Objectives: To assess the evidence that three marketed gene expression-based assays improve prognostic accuracy, treatment choice, and health outcomes in women diagnosed with early stage breast cancer.
Review methods: We evaluated the evidence for three gene expression assays on the market; Oncotype DX, MammaPrint and the Breast Cancer Profiling (BCP or H/I ratio) test, and for gene expression signatures underlying the assays. We sought evidence on: analytic performance of tests, clinical validity (i.e., prognostic accuracy and discrimination), clinical utility (i.e., prediction of treatment benefit), harms, impact on clinical decision making and health care costs.
Results: Few papers were found on the analytic validity of the Oncotype DX and MammaPrint tests, but these showed reasonable within-laboratory replicability. Pre-analytic issues related to sample storage and preparation may play a larger role than within-laboratory variation. For clinical validity, studies differed according to whether they examined the actual test that is currently being offered to patients or the underlying gene signature. Almost all of the Oncotype DX evidence was for the marketed test, the strongest validation study being from one arm of a randomized controlled trial (NSABP-14) with a clinically homogeneous population. This study showed that the test, added in a clinically meaningful manner to standard prognostic indices. The MammaPrint signature and test itself was examined in studies with clinically heterogeneous populations (e.g., mix of ER positivity and tamoxifen treatment) and showed a clinically relevant separation of patients into risk categories, but it was not clear exactly how many predictions would be shifted across decision thresholds if this were used in combination with traditional indices. The BCP test itself was examined in one study, and the signature was tested in a variety of formulations in several studies. One randomized controlled trial provided high quality retrospective evidence of the clinical utility of Oncotype DX to predict chemotherapy treatment benefit, but evidence for clinical utility was not found for MammaPrint or the H/I ratio. Three decision analyses examined the cost-effectiveness of breast cancer gene expression assays, and overall were inconclusive.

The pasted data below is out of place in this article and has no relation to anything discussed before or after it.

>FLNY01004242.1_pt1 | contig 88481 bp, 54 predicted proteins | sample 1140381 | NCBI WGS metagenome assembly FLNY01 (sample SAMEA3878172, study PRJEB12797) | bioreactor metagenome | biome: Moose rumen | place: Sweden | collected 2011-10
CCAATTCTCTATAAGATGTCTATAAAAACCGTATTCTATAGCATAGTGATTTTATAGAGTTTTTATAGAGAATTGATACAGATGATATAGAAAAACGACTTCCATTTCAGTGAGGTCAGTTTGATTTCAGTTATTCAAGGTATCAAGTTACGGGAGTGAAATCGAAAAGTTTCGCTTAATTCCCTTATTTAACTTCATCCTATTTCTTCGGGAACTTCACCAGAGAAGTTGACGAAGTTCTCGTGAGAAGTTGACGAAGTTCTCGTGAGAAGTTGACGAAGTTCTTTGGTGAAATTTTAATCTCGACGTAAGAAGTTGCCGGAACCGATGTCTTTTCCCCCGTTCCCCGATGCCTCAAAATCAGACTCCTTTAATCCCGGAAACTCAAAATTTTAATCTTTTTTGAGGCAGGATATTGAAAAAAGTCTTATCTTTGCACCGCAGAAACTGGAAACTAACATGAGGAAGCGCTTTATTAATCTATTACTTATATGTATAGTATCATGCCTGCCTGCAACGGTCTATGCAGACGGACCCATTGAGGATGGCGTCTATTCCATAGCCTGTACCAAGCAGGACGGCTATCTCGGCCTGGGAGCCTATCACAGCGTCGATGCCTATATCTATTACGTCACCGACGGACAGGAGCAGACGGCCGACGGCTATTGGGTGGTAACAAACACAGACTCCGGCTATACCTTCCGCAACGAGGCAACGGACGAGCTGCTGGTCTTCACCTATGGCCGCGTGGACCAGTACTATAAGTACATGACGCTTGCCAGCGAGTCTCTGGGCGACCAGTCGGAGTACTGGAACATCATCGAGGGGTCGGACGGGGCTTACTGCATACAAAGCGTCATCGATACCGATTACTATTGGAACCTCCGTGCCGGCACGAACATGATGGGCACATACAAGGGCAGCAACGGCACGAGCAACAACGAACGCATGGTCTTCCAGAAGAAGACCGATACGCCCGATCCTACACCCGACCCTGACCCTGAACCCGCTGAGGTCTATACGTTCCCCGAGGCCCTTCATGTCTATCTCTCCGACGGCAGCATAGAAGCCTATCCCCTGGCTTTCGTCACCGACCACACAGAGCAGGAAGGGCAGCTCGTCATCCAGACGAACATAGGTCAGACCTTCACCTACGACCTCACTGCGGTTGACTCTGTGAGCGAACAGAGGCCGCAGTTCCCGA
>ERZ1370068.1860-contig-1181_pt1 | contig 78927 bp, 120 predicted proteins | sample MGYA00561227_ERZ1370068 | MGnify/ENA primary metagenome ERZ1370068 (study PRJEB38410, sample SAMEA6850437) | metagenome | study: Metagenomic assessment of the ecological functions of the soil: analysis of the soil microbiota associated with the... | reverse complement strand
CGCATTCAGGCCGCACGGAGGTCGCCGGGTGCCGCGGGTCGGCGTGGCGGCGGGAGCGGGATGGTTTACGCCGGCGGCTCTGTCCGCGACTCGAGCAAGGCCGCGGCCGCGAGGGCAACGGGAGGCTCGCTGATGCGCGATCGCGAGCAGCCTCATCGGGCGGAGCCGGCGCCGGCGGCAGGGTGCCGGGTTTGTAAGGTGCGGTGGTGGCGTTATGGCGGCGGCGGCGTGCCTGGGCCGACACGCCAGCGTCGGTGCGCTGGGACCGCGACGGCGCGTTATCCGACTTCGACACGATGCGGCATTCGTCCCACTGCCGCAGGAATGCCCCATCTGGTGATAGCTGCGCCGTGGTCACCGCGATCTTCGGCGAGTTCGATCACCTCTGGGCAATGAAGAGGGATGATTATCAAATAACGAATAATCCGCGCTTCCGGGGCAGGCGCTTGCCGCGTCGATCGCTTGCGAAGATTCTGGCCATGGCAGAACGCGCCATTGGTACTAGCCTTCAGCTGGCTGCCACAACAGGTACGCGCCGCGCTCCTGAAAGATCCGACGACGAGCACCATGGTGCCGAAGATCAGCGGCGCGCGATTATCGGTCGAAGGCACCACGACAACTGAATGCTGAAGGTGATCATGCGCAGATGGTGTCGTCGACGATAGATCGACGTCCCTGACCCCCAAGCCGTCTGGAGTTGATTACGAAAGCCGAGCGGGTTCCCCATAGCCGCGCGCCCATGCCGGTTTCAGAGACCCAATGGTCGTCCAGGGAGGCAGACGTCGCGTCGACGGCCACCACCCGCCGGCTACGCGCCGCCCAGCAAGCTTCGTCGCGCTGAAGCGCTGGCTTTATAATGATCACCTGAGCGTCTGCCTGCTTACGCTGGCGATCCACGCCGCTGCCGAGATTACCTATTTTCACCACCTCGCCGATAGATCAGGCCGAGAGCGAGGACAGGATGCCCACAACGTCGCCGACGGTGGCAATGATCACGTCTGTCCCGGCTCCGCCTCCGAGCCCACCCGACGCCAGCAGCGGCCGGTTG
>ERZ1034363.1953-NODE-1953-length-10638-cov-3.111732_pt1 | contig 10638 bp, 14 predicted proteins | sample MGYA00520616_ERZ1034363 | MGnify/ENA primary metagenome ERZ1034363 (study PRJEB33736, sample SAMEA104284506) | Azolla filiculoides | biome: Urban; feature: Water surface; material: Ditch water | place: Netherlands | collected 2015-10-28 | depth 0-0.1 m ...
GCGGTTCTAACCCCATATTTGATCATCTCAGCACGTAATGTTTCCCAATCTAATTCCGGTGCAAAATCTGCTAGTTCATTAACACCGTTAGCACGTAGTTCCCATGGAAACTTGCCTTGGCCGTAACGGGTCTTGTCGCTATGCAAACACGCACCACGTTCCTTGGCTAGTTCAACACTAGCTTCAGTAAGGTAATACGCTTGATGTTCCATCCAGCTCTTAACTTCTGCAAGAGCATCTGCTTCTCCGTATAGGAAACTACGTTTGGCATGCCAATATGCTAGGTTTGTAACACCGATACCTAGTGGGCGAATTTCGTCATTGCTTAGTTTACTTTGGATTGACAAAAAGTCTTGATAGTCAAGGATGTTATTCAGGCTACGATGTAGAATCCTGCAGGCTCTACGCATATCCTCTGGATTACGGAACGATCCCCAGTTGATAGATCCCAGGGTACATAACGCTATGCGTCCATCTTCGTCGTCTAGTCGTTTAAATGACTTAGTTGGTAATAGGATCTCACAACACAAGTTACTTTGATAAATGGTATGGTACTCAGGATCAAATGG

Conclusions: Oncotype DX is furthest along the validation pathway, with strong retrospective evidence that it predicts distant spread and chemotherapy benefit to a clinically relevant extent over standard predictors, in a well-defined clinical subgroup with clear treatment implications. The evidence for clinical implications of using MammaPrint was not as clear as with Oncotype DX, and the ability to predict chemotherapy benefit does not yet exist. The H/I ratio test requires further validation. For all tests, the relationship of predicted to observed risk in different populations still needs further study, as does their incremental contribution, optimal implementation, and relevance to patients on current therapies.